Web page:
18  165 B.R. at 89–90. Accord In re DaCosta, 204 B.R. 1, 4 (Bankr. D. Mass. 1996) (Lomas Mortgage, Inc. v. Louis, 82 F.3d 1 (1st Cir. 1996), could be distinguished where debtors live in a two family dwelling, but the debtor’s extended family occupies the entire property and the debtor has never rented any of the property to anyone. “In the instant case, the first floor rental unit in the Debtors’ residence is not income-producing. Rather, it has the potential to be income-producing.” Applying In re French, 174 B.R. 1 (Bankr. D. Mass. 1994), mortgage is not protected from modification because of an assignment of rents, the forms used were commercial and documents indicate that the parties contemplated property other than a principal residence.).

 

19  179 B.R. 492 (E.D. La. 1995).

 

20  179 B.R. at 494–95. Accord In re Torres Lopez, 138 B.R. 348 (D.P.R. 1992) (That the debtor’s principal residence is also the debtor’s place of business does not forfeit the protection from modification in § 1322(b)(2). A place of business is not necessarily equivalent to income producing property: “the property itself must have some inherent income-producing power. The mere fact that [the debtor’s] place of business is located on the premises does not imbue debtor’s property with income-producing potential. Since the property here has no inherent income producing power it is not excepted under subsection (b)(2).”); In re Macaluso, 254 B.R. 799 (Bankr. W.D.N.Y. 2000) (Mortgage is protected from modification by § 1322(b)(2) notwithstanding that the property contains a tailor shop and two residential apartments, only one of which is occupied by the debtor.). See also Lievsay v. Western Fin. Sav. Bank (In re Lievsay), 199 B.R. 705, 709 (B.A.P. 9th Cir. 1996) (In a Chapter 11 case analyzing the analogous provisions of §§ 1123(b)(5) and 1322(b)(5), “[h]ere, the debtor has shown that he used the property for his office. However, he has not shown that this use added significant value to the property or that the bank relied on the additional security offered by his home office. In the absence of that proof, we are not prepared to say that the bank had sufficient security in assets that were not part of the debtor’s principal residence that the bank should be denied the protection of section 1123(b)(5).”).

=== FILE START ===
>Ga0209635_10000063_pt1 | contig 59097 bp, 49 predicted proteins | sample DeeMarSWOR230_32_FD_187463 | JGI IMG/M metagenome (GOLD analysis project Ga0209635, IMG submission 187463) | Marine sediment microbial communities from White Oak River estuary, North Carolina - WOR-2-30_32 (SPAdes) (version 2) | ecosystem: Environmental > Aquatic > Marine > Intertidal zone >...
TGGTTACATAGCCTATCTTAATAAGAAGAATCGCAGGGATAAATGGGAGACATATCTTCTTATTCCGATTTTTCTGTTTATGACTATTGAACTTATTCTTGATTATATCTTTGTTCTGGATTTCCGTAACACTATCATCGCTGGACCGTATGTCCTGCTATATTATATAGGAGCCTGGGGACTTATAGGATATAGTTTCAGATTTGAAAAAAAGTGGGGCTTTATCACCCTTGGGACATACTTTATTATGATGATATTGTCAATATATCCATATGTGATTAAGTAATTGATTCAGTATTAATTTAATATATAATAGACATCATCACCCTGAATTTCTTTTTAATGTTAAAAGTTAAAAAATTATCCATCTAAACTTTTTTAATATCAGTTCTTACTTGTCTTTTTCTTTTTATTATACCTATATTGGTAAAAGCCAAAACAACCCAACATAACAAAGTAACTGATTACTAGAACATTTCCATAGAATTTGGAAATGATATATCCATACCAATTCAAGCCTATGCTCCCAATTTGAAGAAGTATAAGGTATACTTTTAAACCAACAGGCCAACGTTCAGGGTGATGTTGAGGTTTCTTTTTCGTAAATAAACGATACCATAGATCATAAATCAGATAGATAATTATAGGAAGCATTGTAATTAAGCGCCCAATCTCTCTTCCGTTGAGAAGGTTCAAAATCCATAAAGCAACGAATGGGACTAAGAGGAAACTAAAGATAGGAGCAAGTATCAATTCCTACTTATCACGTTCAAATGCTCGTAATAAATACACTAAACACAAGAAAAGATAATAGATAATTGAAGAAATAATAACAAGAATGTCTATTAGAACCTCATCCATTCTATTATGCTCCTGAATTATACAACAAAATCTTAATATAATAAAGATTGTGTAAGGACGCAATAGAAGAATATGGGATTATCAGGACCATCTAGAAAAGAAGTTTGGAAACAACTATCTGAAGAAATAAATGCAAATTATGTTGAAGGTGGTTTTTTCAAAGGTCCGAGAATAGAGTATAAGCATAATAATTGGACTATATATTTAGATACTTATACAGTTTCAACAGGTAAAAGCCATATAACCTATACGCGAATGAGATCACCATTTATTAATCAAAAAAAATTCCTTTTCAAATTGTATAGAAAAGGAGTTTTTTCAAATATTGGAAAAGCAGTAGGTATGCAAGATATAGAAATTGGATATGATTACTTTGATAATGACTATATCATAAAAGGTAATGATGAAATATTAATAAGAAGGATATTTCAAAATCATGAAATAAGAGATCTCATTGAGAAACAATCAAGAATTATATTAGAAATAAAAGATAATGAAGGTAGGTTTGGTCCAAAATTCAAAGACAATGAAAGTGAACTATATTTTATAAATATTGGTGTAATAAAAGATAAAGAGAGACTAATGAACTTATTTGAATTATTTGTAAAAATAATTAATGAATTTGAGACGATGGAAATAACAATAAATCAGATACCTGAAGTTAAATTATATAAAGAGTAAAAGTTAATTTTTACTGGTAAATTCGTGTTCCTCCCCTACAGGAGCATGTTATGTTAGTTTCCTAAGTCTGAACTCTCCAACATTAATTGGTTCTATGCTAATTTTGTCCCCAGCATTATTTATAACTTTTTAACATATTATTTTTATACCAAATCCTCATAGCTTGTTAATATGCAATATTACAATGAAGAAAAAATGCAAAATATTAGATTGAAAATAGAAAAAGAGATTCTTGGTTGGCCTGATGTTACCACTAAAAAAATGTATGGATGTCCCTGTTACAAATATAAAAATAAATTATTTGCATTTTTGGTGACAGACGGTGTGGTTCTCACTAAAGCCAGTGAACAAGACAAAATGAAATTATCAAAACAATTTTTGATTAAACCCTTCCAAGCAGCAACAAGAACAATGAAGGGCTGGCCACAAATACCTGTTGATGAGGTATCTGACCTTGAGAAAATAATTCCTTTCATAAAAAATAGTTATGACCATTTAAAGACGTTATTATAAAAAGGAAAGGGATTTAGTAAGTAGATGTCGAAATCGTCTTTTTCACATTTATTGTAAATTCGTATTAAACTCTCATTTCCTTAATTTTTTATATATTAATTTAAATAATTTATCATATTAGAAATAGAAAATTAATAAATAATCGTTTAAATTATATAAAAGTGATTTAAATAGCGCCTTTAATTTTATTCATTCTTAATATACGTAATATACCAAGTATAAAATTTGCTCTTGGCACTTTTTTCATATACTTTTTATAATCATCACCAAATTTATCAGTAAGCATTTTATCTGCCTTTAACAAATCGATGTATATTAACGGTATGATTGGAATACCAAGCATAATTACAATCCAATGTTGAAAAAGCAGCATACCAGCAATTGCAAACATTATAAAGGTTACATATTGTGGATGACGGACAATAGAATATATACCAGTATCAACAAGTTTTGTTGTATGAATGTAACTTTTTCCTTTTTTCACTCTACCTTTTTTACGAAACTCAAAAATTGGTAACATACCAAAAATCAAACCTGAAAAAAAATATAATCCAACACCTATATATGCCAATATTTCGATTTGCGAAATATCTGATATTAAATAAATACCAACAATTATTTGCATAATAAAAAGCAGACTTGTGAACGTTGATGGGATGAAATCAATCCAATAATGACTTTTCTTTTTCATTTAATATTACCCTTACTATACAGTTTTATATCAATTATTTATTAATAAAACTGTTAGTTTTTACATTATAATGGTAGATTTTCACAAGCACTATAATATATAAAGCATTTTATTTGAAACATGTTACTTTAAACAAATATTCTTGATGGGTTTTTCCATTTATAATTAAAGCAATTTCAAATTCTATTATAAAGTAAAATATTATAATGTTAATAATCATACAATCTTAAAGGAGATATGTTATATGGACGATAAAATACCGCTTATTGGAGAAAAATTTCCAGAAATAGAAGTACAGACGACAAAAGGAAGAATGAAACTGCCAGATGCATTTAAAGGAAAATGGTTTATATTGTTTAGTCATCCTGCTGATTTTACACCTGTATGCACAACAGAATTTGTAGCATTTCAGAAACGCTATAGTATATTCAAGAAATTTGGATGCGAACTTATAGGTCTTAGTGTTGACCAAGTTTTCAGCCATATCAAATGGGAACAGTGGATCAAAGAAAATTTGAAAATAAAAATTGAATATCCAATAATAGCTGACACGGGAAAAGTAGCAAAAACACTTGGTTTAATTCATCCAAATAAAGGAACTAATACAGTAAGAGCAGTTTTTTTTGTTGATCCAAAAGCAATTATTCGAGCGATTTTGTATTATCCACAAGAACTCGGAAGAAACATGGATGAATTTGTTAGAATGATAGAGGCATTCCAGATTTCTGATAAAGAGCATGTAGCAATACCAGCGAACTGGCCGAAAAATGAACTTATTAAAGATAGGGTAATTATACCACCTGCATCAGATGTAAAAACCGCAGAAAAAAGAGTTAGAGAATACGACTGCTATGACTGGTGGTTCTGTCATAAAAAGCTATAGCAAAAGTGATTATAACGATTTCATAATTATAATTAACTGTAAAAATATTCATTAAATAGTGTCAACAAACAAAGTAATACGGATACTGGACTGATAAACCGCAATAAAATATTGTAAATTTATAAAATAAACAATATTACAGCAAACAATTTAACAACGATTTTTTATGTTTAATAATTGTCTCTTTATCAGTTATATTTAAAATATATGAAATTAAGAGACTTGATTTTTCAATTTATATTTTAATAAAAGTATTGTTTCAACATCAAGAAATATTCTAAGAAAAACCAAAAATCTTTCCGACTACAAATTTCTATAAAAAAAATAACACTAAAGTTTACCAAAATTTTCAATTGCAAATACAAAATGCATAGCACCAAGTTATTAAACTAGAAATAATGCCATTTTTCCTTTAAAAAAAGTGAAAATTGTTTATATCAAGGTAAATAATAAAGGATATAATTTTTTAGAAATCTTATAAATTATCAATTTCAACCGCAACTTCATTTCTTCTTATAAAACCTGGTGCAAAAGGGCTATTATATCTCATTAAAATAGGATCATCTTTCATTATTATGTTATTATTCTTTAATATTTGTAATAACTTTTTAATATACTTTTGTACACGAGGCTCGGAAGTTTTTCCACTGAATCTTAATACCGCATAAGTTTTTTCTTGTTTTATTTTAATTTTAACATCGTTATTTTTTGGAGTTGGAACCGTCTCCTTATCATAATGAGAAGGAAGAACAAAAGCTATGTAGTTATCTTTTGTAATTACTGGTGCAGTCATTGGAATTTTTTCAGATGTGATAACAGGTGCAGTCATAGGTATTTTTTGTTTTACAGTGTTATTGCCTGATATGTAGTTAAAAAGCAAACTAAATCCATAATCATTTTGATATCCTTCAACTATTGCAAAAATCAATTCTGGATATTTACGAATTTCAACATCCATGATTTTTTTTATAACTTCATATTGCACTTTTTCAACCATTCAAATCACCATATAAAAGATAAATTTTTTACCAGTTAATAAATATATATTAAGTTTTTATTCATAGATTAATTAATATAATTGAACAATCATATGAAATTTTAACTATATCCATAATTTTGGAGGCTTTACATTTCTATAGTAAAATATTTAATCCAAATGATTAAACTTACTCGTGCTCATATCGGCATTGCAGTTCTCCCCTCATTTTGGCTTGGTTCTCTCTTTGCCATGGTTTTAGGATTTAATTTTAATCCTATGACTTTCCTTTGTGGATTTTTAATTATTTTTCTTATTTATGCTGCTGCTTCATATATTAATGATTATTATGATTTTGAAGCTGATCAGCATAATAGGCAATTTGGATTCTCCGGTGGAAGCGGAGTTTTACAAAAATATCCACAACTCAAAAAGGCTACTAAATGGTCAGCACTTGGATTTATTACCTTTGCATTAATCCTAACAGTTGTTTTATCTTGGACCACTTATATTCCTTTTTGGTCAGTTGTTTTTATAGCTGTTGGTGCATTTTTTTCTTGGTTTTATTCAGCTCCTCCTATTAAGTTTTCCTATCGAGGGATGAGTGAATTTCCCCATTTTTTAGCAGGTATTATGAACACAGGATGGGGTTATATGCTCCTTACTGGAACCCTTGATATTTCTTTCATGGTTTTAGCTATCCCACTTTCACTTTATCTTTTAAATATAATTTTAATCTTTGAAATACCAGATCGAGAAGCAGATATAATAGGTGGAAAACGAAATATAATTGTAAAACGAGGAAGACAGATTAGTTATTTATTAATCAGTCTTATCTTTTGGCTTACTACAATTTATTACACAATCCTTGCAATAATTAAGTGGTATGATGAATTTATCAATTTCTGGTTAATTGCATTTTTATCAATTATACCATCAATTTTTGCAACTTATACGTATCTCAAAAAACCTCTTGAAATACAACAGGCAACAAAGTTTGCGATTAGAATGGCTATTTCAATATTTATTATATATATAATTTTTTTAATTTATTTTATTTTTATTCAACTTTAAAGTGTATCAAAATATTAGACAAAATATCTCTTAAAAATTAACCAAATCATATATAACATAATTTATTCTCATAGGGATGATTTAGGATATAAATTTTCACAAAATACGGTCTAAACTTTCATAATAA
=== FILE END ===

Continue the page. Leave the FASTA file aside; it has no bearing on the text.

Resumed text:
21  No. 03-60110, 2003 WL 21289944 (Bankr. D. Minn. May 30, 2003) (unpublished).

 

22  2003 WL 21289944, at *4.

 

23  See §§ 121.1 [ Timing Issues: Lien Waiver, Surrender or Avoidance ] § 80.4  Timing Issues: Lien Waiver, Surrender or Avoidance and 121.2 [ Timing Issues: Prepetition Changes in Collateral or Use ] § 80.5  Timing Issues: Prepetition Changes in Collateral or Use.

 

24  Good faith requirement for confirmation is discussed beginning at § 103.1  In General Lack of good faith as a ground for dismissal is discussed in § 152.2  Cause for Dismissal—In General and § 152.4  Cause for Dismissal, Including Bad-Faith, Multiple and Abusive Filings.